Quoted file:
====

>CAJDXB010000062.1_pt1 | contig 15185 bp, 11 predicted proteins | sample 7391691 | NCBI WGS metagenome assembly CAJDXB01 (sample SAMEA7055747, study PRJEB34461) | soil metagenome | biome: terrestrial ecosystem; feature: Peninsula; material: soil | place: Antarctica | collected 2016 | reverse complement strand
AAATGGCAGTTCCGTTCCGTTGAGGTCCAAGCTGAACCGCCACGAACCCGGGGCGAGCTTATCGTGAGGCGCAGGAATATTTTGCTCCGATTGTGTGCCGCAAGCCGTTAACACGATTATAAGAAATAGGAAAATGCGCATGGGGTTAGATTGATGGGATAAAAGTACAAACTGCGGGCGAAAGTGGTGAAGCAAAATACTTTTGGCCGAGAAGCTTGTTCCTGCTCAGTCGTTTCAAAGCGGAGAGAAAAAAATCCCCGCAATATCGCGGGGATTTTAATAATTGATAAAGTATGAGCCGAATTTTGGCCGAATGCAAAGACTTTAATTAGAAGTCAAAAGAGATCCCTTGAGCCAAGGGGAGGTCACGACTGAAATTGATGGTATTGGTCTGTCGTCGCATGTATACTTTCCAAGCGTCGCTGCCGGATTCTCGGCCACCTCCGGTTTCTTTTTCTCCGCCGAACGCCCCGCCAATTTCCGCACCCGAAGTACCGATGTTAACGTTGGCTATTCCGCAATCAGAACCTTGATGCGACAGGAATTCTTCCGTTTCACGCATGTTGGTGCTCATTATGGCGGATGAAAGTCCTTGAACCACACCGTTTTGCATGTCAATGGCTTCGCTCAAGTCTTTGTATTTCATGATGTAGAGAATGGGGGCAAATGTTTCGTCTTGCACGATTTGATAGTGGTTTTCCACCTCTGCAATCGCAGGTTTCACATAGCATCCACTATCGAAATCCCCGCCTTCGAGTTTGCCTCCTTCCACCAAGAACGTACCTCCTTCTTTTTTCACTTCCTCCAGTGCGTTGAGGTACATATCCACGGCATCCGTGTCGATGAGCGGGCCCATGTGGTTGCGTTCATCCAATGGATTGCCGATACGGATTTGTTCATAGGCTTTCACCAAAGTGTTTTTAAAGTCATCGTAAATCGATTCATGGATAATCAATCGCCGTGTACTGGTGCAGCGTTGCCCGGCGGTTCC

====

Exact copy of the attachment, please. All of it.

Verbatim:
>CAJDXB010000062.1_pt1 | contig 15185 bp, 11 predicted proteins | sample 7391691 | NCBI WGS metagenome assembly CAJDXB01 (sample SAMEA7055747, study PRJEB34461) | soil metagenome | biome: terrestrial ecosystem; feature: Peninsula; material: soil | place: Antarctica | collected 2016 | reverse complement strand
AAATGGCAGTTCCGTTCCGTTGAGGTCCAAGCTGAACCGCCACGAACCCGGGGCGAGCTTATCGTGAGGCGCAGGAATATTTTGCTCCGATTGTGTGCCGCAAGCCGTTAACACGATTATAAGAAATAGGAAAATGCGCATGGGGTTAGATTGATGGGATAAAAGTACAAACTGCGGGCGAAAGTGGTGAAGCAAAATACTTTTGGCCGAGAAGCTTGTTCCTGCTCAGTCGTTTCAAAGCGGAGAGAAAAAAATCCCCGCAATATCGCGGGGATTTTAATAATTGATAAAGTATGAGCCGAATTTTGGCCGAATGCAAAGACTTTAATTAGAAGTCAAAAGAGATCCCTTGAGCCAAGGGGAGGTCACGACTGAAATTGATGGTATTGGTCTGTCGTCGCATGTATACTTTCCAAGCGTCGCTGCCGGATTCTCGGCCACCTCCGGTTTCTTTTTCTCCGCCGAACGCCCCGCCAATTTCCGCACCCGAAGTACCGATGTTAACGTTGGCTATTCCGCAATCAGAACCTTGATGCGACAGGAATTCTTCCGTTTCACGCATGTTGGTGCTCATTATGGCGGATGAAAGTCCTTGAACCACACCGTTTTGCATGTCAATGGCTTCGCTCAAGTCTTTGTATTTCATGATGTAGAGAATGGGGGCAAATGTTTCGTCTTGCACGATTTGATAGTGGTTTTCCACCTCTGCAATCGCAGGTTTCACATAGCATCCACTATCGAAATCCCCGCCTTCGAGTTTGCCTCCTTCCACCAAGAACGTACCTCCTTCTTTTTTCACTTCCTCCAGTGCGTTGAGGTACATATCCACGGCATCCGTGTCGATGAGCGGGCCCATGTGGTTGCGTTCATCCAATGGATTGCCGATACGGATTTGTTCATAGGCTTTCACCAAAGTGTTTTTAAAGTCATCGTAAATCGATTCATGGATAATCAATCGCCGTGTACTGGTGCAGCGTTGCCCGGCGGTTCC